What it’s really like being pregnant
Last week I wrote about the rocky road we’ve experienced so far on our journey to having a baby. This week’s post is a little different, but just as fearsome in its own way. I’ve been wanting to do one of these for a while, so here we go – this is the warts and all pregnancy post! What it’s really like being pregnant, dealing with the often mortifying side effects and, before you run screaming for the hills and swear off kids forever, why I still think it’s worth it.
For those of you who are moms, enjoy sniggering along as you read this. I’m sure you have some eye-watering anecdotes of your own to add – there’s no way my limited experience can encompass all the joys. For those of you who aren’t moms but plan to be, you’ve got two choices here: face up to the fact that pregnancy ain’t pretty and arm yourselves with information for when it’s your turn, or shut this shit down and grab yourself a calming glass of wine. And never google anything pregnancy related, ever.
So then, let me start by listing my side effects, symptoms and weird reactions to growing a human…
- The relentless farting*
Pregnancy is just another name for breaking wind, and believe me, it happens in varying degrees to EVERYONE. The hormone progesterone is responsible for pretty much all the evils that you’ll experience in the process of having a baby, and here it really shines. It causes the muscles of your large intestine to relax which in turn slows your digestion down to a crawl so your little vampire can suck the necessary nutrients from you. This allows more time for gas to be produced during the digestive process. The gas has to go somewhere, so better out than in, right? I’m not so sure – many times I’d have preferred to be inflated like a helium balloon instead of cutting one in Pick & Pay. The first few times it’s kind of funny; there’s something about farts that makes fully grown adults giggle like schoolgirls. But then you’re on the treadmill at the gym with your earphones locked in, pounding away to the new Britney track, and you let one rip. It’s ok, you think, that was definitely a quiet one. Everyone else has iPods, no one heard that. Wrong – they heard it…you know they did, because they all turned to look. Mortified, you slink off to the mats for a stretch. But oh, be careful! Because certain stretch positions – and in fact most high intensity exercises where you have to strain your muscles – turn you into a human whoopee cushion. It’s utterly humiliating and there’s absolutely nothing you can do.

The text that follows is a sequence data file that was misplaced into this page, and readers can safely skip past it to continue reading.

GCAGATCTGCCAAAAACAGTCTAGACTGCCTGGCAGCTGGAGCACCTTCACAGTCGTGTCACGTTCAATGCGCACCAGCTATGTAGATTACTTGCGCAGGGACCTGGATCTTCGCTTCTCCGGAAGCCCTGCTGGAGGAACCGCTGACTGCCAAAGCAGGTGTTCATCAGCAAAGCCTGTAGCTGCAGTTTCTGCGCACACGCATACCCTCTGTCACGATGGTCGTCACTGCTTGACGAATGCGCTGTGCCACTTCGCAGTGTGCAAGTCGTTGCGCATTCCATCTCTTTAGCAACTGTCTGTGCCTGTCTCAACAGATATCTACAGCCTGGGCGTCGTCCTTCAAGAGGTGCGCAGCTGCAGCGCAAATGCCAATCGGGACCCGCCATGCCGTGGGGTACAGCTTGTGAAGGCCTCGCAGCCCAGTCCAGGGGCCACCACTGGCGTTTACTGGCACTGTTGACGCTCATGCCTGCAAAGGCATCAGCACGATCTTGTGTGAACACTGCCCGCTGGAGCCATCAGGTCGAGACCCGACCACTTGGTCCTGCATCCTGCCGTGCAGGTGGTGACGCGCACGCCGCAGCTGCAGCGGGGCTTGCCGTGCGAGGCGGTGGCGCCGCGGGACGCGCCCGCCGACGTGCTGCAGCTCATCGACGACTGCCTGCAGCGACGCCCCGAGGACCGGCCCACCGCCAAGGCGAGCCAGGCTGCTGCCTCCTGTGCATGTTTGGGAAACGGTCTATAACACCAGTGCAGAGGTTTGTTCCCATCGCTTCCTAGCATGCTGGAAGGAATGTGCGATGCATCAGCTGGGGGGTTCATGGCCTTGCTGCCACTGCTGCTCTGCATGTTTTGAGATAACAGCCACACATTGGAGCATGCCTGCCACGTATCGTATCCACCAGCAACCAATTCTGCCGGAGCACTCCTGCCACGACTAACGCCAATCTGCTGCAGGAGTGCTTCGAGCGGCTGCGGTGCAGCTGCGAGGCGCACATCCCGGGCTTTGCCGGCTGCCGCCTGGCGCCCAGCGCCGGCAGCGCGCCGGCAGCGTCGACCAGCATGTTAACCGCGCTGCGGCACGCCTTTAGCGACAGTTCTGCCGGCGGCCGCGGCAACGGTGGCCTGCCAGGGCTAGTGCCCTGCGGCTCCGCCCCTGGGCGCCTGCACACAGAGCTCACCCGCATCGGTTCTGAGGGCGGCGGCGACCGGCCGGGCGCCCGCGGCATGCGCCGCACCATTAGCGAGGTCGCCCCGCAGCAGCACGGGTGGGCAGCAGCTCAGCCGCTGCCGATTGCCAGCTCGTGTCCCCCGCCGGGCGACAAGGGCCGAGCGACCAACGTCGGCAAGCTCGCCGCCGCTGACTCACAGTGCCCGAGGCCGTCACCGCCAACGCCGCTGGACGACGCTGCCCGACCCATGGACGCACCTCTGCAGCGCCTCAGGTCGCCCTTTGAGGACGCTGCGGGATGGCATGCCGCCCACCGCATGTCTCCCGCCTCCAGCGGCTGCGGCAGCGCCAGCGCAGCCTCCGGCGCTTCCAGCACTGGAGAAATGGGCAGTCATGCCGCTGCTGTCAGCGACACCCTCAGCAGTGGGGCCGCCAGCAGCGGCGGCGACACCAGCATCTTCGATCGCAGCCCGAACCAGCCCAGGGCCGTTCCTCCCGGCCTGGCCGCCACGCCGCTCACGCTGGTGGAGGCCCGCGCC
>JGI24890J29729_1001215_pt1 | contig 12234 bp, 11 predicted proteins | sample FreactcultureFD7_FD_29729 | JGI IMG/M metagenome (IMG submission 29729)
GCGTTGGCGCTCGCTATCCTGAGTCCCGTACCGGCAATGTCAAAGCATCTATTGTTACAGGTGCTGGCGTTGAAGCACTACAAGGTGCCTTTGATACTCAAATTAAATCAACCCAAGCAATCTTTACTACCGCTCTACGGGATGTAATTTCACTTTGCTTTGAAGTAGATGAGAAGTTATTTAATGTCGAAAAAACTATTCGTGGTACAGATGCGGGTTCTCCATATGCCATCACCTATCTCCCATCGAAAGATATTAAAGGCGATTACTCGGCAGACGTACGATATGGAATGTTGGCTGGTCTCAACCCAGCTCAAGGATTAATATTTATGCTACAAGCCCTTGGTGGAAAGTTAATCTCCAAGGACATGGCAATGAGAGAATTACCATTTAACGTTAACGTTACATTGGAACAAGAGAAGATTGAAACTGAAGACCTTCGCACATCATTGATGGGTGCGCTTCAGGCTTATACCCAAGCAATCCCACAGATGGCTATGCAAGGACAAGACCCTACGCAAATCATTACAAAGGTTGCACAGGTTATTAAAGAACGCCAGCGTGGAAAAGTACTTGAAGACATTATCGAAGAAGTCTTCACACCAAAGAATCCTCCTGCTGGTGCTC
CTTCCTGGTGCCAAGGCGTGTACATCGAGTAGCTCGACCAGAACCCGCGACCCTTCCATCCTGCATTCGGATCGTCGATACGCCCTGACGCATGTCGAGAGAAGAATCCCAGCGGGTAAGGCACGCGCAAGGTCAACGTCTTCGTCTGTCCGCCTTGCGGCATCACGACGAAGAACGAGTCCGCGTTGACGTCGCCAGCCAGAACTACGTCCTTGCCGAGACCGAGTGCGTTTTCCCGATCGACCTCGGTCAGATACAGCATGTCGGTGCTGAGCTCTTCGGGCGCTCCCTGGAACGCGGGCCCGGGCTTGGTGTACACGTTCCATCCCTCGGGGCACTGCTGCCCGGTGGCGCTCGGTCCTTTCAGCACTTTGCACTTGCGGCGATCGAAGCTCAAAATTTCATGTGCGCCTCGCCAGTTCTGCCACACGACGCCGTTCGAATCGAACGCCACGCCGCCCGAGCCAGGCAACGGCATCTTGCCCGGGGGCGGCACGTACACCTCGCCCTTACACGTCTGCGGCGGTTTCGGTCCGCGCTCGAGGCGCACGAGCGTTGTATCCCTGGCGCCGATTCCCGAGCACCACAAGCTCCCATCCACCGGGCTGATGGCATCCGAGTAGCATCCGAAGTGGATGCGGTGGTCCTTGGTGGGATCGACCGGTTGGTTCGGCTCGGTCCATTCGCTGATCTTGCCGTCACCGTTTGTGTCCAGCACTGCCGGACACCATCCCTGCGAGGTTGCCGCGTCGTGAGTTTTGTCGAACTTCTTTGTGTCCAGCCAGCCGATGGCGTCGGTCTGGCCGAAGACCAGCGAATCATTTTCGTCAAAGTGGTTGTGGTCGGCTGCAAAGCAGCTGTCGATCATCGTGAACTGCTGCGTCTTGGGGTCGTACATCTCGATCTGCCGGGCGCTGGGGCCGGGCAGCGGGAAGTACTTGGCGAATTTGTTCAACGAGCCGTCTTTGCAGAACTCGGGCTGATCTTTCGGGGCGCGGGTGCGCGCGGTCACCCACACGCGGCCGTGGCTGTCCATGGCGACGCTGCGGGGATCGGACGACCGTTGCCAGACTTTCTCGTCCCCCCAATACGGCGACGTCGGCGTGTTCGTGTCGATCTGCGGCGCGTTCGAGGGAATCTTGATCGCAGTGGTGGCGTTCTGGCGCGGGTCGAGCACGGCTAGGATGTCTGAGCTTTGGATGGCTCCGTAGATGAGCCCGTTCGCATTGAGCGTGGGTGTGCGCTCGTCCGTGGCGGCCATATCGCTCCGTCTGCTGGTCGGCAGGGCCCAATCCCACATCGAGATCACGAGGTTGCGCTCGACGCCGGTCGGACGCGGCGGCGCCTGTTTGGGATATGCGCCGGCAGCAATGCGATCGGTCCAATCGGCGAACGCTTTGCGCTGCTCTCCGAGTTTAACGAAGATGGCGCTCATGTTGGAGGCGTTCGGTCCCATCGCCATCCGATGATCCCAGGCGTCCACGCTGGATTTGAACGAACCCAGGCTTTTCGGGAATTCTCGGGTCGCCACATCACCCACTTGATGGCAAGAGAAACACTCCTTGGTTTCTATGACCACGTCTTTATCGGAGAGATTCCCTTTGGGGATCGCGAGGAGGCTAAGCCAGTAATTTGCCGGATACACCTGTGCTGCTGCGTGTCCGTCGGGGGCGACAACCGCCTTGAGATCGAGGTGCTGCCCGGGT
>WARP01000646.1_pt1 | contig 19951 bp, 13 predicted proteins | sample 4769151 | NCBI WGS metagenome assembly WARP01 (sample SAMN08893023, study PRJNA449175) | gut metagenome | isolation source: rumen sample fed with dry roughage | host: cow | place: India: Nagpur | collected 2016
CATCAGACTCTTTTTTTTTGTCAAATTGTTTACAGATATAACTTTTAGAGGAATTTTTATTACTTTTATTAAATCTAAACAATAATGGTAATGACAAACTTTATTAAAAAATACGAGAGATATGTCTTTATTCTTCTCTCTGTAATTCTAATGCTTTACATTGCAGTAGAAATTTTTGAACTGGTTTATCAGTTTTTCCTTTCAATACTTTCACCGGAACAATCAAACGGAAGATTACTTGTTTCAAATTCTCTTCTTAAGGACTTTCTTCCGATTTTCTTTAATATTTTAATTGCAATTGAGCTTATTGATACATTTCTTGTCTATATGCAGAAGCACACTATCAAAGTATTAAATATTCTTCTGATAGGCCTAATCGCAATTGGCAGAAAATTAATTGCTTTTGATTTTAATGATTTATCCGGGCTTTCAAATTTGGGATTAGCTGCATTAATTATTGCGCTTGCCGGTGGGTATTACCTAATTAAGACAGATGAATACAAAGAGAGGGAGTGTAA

Why there’s hope – This tends to happen more in early pregnancy. I’ve passed the stage where I’m likely to announce my presence so rudely in public, but for the first 5 months it was AWKWARD. My poor husband. When I said this experience brought us closer, you had no idea what I really meant, did you.
- *Other related digestion horrors
This fun side effect is the cousin of flatulence and includes chronic constipation, diarrhoea and heartburn, basically all resultant from the same relaxing of your digestive tract muscles. I’ve had at least two of them come and go in varying degrees of intensity. And I’m going to leave it there – there are only so many crap stories (see what I did there?) you want to read in one blog post. And you thought you only had to worry about morning sickness….
Why there’s hope – Because this too shall pass. While this is also trendier in early pregnancy, it could be your Achilles heel for all 10 months (oh yes ladies, its 10 not 9). You see, the secret joy with all these side effects is that no pregnancy is the same. You could experience one or more of these all the way from conception to birth. And they don’t even allow you to take Valium – honestly, it’s a travesty.
- Morning sickness
Speaking of the devil, I was lucky enough never to experience this all-day hell specially reserved for mommies-to-be. If there is a god, he is most certainly not a woman. I can’t say much about this except that it’s just bollocks, isn’t it. As if you aren’t suffering enough already with the diarrhoea and farting, now you must also spend a fair chunk of your day with your head stuck down the loo. What if all these things happen at the same time, WHAT THEN GOD?
Why there’s hope – This one is a soul sucking bitch, that is all.
- Random pain
Pain as your ligaments stretch, discomfort as your loosened muscles overextend during exercise, cramps as your uterus expands during the first trimester (or second or third – because, surprise!), tummy ache from bloating. None of these were crippling for me, but it wasn’t feet up on a sundeck with a cocktail either. Mostly I’ve just found it frustrating that my previously fit and healthy body feels like a second hand shoe.